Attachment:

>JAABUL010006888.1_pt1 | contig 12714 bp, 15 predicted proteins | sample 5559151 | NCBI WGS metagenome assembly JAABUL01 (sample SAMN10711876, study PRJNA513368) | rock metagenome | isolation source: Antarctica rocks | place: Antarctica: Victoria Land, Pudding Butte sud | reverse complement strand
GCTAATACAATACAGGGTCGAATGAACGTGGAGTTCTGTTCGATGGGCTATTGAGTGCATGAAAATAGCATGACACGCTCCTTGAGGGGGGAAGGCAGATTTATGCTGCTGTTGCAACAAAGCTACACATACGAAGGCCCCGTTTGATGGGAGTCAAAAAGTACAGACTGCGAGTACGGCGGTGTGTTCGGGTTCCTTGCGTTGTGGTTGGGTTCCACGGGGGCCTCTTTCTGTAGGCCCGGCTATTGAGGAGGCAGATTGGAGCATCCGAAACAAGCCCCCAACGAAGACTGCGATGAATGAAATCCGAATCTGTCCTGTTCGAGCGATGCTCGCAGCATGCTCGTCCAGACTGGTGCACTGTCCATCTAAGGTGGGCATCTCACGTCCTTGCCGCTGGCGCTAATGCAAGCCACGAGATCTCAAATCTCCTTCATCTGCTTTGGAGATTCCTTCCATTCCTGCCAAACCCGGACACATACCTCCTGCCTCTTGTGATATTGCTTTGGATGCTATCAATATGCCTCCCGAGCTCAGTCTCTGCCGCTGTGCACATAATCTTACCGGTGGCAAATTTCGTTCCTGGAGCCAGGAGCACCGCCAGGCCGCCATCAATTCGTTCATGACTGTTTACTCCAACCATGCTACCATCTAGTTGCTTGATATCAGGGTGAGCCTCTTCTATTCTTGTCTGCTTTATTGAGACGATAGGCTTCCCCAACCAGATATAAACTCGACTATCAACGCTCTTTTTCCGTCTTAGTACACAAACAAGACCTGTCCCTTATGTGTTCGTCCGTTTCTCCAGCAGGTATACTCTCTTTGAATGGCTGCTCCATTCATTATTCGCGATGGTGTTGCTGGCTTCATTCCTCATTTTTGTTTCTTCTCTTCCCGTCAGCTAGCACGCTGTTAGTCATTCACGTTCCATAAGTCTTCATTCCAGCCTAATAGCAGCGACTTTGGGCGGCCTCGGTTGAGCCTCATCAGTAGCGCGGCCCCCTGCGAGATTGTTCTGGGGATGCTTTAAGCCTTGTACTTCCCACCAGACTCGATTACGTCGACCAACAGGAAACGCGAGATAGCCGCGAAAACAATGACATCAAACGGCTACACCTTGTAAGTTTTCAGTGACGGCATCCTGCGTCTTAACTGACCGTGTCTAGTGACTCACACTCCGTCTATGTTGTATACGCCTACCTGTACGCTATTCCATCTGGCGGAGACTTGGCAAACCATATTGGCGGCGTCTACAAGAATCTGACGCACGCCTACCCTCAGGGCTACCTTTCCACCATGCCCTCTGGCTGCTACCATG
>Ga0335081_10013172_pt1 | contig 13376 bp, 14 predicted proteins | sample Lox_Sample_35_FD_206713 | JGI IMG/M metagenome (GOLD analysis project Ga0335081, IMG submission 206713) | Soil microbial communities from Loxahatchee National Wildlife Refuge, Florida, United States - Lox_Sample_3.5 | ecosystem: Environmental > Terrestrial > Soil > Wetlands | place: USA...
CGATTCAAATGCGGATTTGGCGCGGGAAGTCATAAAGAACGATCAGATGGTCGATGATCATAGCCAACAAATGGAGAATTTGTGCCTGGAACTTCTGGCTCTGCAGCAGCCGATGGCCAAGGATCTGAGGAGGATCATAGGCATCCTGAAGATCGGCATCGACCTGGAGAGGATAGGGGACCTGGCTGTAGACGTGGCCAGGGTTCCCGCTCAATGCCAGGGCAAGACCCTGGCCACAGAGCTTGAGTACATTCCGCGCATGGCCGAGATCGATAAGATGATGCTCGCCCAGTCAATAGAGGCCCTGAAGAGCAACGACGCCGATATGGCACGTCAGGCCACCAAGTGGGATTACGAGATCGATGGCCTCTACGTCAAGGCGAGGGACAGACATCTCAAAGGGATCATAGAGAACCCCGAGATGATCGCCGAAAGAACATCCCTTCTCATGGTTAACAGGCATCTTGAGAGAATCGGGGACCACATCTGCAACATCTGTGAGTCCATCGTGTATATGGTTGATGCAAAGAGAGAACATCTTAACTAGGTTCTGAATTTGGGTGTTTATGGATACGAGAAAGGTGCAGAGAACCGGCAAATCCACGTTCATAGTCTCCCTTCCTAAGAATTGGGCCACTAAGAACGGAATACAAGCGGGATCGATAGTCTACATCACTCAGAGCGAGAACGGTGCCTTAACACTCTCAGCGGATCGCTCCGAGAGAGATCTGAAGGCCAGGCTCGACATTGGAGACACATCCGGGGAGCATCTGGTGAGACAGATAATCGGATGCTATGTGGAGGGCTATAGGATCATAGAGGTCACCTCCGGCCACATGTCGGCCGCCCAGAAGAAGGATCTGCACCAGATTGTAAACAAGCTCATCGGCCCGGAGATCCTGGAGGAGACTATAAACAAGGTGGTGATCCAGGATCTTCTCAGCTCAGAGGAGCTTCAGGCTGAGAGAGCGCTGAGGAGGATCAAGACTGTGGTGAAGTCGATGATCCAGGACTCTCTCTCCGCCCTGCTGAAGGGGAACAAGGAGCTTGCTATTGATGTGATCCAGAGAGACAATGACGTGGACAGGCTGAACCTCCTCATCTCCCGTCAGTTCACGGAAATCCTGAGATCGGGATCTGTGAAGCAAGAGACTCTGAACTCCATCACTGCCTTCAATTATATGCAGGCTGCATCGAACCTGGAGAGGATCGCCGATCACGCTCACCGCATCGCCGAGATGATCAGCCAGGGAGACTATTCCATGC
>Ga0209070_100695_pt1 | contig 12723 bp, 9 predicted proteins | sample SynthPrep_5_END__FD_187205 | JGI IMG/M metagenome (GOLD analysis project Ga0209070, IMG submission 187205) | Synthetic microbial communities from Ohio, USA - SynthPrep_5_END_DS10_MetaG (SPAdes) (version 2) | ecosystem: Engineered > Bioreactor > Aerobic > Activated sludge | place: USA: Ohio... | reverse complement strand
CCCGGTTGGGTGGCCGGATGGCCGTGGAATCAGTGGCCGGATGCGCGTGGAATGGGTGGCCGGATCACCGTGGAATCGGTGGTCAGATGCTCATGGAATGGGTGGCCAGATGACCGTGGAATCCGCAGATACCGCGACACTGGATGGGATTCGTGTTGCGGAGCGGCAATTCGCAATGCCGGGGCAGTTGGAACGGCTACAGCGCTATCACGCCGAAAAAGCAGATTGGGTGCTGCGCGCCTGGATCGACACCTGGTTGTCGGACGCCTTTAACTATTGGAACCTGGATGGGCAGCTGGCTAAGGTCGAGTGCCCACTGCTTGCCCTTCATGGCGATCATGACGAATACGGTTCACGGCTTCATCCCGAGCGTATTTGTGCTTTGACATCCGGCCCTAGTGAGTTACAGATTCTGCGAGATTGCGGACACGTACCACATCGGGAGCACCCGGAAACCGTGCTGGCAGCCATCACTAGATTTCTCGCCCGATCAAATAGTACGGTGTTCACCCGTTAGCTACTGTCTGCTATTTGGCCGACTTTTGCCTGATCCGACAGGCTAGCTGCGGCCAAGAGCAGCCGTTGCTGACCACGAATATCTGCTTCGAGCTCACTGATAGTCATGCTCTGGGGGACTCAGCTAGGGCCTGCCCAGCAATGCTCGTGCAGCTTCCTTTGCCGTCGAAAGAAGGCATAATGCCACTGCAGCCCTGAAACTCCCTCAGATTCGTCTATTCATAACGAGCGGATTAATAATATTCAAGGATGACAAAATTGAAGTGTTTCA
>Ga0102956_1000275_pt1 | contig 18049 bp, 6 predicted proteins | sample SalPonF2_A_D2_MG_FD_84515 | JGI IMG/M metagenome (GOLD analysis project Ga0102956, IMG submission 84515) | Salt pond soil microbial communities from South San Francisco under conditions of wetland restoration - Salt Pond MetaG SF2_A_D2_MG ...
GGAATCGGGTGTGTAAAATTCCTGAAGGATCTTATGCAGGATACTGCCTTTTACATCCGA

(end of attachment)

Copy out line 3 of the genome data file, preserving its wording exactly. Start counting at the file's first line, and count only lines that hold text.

>Ga0335081_10013172_pt1 | contig 13376 bp, 14 predicted proteins | sample Lox_Sample_35_FD_206713 | JGI IMG/M metagenome (GOLD analysis project Ga0335081, IMG submission 206713) | Soil microbial communities from Loxahatchee National Wildlife Refuge, Florida, United States - Lox_Sample_3.5 | ecosystem: Environmental > Terrestrial > Soil > Wetlands | place: USA...